January 30, 2023

Save the Net Books

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Unreadability (Part I) by Gabriel Ojeda-Sagué

To call a work of literature “unreadable” is a fairly flexible aesthetic judgement. Most of the time it means they didn’t like the work, found it too boring, too cruel, badly written or obscene. “This book is unreadable!” could refer to anything from the tedium of a phone book to the scandal of hardcore porn. As with many popular criticisms, it is as much about taste and enjoyment as it is about politics and morality. Less commonly, one means that the book literally cannot be read, that the characters and words inscribed in the book cannot be analyzed, or that they cannot be identified as characters and words at all. But works that can be described in this kind of illegibility – this screw of capacity, readability, access and semiotics – make up a large part of poetic composition. I have chosen to dedicate this three-part essay to the unreadable poetry as a kind of love letter to the tricks and games she plays. As Steven Gould Axelrod put it in his essay “Reading the Unreadable in Modern American Poetry”, the unreadable creates “another world of overdetermined signs and underdetermined meanings”. If we think in terms of a binary form of content, unreadable poetry seems to exclude the reader from the content or otherwise keep the content in check while amplifying the form until it becomes haunting, irritating, but perhaps also surprisingly enjoyable.

Let’s consider some antonyms of “unreadable”: “Readable” is a bit sloppy, so hardly a judgment that looks like an insult (“This book is readable” would make a pathetic blurb), although it also refers to a perceived lightness Reading, usually in tempo and clarity (“after the edits, it’s much more readable”). Other terms such as “captivating,” “captivating,” “immersive,” or—to borrow a Roisin Murphy song—”essential” imply a work that commands sustained attention, and sometimes suggest escapism or addiction. “Immersive” and “captivating” indicate a work that attempts to make its form invisible and create for its reader a seemingly streamlined interaction with its content, with the “world” of the book. A hint of the illegible, on the other hand, pulls someone by the hair out of the cozy scene of reading. On the one hand we have the compulsive reader, whose imagination is so synchronized with the world of a book that the words hardly seem to register, and on the other hand we have the reader confronted with the illegible and whose eyes are forced are looking to get used to something else kind of. In fact, it’s a good way of summing up the unreadable: it returns the process of reading to its roots in looking. This explains why so much of the illegible in poetry is linked to the tradition of concretism, or what is sometimes loosely referred to as “visual poetry”, as in the typewriting of Ilse Garnier or da Levy, or in the equally humorous and sublimely drawn poems of Robert Grenier. Much of this type of work is less invested in poetry’s oral roots than in its roots in fine art and its instantiation in specific printing technologies. These works aggregate, deform, transform, and expand the formal materials of written language to create textual art that cannot be fully read. But I certainly don’t want to say that the illegible poem automatically and only associates itself with the lines of fine art. (In part two of this essay, I will delve into a work that paradoxically links illegibility to oral tradition.) Nor am I suggesting that illegibility invites mere viewing. Instead, I hope my examples convey that looking at a poem can be just as versatile, challenging, and three-dimensional as reading it.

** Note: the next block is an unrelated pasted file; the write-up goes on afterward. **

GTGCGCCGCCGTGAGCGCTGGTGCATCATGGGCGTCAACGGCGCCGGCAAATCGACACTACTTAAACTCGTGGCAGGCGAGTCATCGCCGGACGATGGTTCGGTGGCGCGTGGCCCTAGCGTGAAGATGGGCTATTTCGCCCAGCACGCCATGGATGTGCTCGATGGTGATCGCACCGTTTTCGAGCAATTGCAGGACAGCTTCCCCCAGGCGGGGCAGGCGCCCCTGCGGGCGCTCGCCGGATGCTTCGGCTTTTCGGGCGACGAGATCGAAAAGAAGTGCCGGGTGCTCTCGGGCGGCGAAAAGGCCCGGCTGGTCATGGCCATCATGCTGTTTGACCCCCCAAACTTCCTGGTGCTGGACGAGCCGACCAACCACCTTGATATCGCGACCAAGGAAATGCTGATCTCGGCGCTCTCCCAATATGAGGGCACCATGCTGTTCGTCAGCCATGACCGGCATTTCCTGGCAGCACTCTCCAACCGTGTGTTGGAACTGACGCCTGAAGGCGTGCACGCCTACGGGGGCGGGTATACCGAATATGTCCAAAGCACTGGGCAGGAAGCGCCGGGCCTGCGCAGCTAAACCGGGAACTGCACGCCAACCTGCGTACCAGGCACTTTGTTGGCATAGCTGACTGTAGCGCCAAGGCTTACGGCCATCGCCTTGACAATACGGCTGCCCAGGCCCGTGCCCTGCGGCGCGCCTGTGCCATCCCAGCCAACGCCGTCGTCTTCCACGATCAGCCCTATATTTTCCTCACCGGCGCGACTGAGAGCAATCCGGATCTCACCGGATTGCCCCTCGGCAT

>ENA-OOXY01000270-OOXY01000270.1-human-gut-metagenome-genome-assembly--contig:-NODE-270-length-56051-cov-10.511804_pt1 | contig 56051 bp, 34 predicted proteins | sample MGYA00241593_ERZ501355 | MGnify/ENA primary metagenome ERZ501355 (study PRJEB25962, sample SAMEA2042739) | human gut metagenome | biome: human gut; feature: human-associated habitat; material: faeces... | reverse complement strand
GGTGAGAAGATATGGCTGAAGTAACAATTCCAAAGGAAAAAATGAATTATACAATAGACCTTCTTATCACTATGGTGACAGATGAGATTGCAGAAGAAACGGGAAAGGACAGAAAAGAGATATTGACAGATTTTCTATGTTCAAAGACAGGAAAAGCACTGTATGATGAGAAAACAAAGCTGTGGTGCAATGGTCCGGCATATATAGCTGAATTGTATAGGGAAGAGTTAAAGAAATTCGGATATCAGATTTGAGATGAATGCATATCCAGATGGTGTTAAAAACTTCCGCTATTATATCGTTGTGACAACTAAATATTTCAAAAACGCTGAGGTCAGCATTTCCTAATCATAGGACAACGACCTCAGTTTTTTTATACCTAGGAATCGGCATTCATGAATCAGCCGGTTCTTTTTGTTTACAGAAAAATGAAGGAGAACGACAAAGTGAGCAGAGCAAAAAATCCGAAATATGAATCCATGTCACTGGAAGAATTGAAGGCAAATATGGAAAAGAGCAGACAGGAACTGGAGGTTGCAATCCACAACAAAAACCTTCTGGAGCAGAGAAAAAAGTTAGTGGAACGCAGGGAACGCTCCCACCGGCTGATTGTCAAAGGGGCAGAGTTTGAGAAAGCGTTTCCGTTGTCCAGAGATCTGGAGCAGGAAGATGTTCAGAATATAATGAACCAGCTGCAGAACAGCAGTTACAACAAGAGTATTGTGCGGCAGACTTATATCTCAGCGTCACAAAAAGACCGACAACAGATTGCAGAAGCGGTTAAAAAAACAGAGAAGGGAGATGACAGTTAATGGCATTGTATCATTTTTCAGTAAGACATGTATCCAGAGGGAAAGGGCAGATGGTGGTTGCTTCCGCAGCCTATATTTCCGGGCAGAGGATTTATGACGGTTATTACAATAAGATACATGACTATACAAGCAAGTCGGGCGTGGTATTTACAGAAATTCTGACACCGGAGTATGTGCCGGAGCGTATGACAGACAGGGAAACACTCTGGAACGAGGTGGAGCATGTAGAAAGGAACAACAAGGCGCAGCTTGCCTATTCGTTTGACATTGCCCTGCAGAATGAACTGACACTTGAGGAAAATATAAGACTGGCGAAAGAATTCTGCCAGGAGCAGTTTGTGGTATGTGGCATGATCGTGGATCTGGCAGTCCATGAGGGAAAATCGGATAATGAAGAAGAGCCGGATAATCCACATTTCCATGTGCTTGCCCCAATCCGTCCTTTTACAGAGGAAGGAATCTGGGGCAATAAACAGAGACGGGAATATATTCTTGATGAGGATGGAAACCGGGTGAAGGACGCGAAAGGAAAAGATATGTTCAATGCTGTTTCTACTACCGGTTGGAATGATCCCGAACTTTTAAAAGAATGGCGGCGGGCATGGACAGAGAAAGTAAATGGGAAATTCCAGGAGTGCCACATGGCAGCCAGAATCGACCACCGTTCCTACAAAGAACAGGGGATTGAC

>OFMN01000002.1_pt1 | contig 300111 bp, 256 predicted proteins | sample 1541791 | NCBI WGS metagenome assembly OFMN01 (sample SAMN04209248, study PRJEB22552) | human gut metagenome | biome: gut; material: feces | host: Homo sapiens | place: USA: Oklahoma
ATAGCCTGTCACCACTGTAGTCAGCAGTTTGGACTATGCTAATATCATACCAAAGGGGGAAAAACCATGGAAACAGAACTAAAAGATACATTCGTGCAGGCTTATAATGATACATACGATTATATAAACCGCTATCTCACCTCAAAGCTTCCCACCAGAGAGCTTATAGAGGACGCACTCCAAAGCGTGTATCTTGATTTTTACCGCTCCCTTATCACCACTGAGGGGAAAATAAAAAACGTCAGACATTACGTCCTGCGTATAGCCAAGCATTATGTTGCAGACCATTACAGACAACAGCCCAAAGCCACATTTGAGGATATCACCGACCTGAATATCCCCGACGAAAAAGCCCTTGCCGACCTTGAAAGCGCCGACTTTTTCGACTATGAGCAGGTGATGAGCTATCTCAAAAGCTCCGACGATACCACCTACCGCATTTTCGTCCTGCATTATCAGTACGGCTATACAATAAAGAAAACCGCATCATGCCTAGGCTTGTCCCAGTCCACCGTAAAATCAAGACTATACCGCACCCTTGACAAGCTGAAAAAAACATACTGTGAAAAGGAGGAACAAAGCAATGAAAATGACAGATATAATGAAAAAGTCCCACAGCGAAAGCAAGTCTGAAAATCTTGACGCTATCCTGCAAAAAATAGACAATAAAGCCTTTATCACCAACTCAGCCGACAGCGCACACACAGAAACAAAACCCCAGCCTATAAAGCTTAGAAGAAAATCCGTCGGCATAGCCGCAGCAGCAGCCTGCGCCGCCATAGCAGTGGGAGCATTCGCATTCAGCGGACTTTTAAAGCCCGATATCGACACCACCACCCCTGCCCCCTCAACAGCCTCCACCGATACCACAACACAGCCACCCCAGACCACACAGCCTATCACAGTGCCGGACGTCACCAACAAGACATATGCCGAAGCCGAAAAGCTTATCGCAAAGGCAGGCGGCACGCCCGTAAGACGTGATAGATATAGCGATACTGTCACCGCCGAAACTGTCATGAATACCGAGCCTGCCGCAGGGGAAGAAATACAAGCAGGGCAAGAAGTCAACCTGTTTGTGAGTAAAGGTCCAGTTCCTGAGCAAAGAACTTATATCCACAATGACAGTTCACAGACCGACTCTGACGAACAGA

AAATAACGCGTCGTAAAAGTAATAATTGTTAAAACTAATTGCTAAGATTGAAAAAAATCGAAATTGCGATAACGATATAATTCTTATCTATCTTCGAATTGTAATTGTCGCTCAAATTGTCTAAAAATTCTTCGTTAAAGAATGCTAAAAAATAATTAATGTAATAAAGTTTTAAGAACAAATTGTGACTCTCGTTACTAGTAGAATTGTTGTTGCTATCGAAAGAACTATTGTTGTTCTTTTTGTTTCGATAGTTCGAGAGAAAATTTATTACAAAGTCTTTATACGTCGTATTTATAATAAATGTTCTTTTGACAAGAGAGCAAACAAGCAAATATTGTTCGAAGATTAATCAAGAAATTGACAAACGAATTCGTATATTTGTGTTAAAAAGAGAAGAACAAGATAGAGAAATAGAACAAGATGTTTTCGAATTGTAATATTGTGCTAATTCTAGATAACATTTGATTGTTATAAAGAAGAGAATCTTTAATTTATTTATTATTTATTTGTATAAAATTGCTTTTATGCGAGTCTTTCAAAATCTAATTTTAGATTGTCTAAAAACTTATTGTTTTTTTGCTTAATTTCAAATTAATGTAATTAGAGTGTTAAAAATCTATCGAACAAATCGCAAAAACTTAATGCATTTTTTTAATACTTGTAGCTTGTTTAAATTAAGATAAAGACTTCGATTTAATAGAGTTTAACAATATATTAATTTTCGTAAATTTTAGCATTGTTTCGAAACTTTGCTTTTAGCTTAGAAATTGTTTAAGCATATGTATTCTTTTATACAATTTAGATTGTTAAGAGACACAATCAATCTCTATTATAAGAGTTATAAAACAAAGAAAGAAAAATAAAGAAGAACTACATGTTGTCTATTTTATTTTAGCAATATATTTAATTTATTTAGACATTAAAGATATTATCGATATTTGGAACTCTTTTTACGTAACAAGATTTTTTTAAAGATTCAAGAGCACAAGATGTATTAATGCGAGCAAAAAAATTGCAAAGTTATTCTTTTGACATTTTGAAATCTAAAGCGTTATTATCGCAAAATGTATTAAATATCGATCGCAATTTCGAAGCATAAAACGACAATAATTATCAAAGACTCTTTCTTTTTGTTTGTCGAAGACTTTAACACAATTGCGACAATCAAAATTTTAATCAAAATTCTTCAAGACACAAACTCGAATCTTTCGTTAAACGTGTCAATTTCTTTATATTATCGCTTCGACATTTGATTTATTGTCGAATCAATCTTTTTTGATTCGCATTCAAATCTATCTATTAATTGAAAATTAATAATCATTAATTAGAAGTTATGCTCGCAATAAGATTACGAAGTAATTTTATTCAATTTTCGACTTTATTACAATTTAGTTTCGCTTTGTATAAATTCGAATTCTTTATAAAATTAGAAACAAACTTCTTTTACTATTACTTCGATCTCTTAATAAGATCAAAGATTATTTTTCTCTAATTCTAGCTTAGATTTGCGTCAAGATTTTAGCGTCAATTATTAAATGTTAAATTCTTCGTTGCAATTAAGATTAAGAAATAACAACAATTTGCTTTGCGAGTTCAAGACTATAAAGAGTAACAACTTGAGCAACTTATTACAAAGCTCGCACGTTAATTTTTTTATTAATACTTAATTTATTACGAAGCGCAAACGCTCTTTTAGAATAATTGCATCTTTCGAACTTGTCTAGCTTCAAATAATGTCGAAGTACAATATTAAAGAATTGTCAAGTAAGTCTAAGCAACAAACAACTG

A famous and remarkably small example of the illegible in the concretist tradition is Aram Saroyan’s four-legged letter, pictured above. Often referred to as a four-legged m, the poem could actually be that, or it could be a fused m and n or three ns; However, the longer you look at it, the more it seems to distort from any type of letter. In “MNMLST POETRY: Unacclaimed but Flourishing,” Bob Grumman described the poem as “the center of an alphabet that is just beginning to form,” but it may be just as correct to describe it as an alphabet that is moving away from its meaningful functions, a cancer of the alphabet. On its four legs, this poem looks strangely animal, strangely alive. This is Saroyan’s minimalism and his interest in the aesthetics of typing, taken both to the logical extreme and in a new direction. Saroyan’s epistolary poem, which further specifies the isolated single words of his works Cloth: An Electric Novel (1971) and Coffee Coffee (1967), but adds the distortion of illegibility, revels in a very simple shock – which the basic unit of the written form of language has wildly become. That the poem resembles the familiar letters of the alphabet is part of its amusement; Looking at it, let’s see what it would take to make it readable, to free us from the burden of its bad form. In fact, the illegible in poetry often teases us with an asymptotic relation to the readable that approaches but never reaches readability (more on this in the second part of this essay). It is a sign that illegibility and its opposites are contained in each other.

And so the splatter of the unreadable poem (should we call it a poem, for Saroyan?) saturates us with form more than we would like, we whose brains repeatedly try to forget that we are reading individual letters and words in order to grasp the concepts form, which we are superior to. Especially in these concretist iterations, the unreadable throws us back, and where we go from that setback is the great joy of it.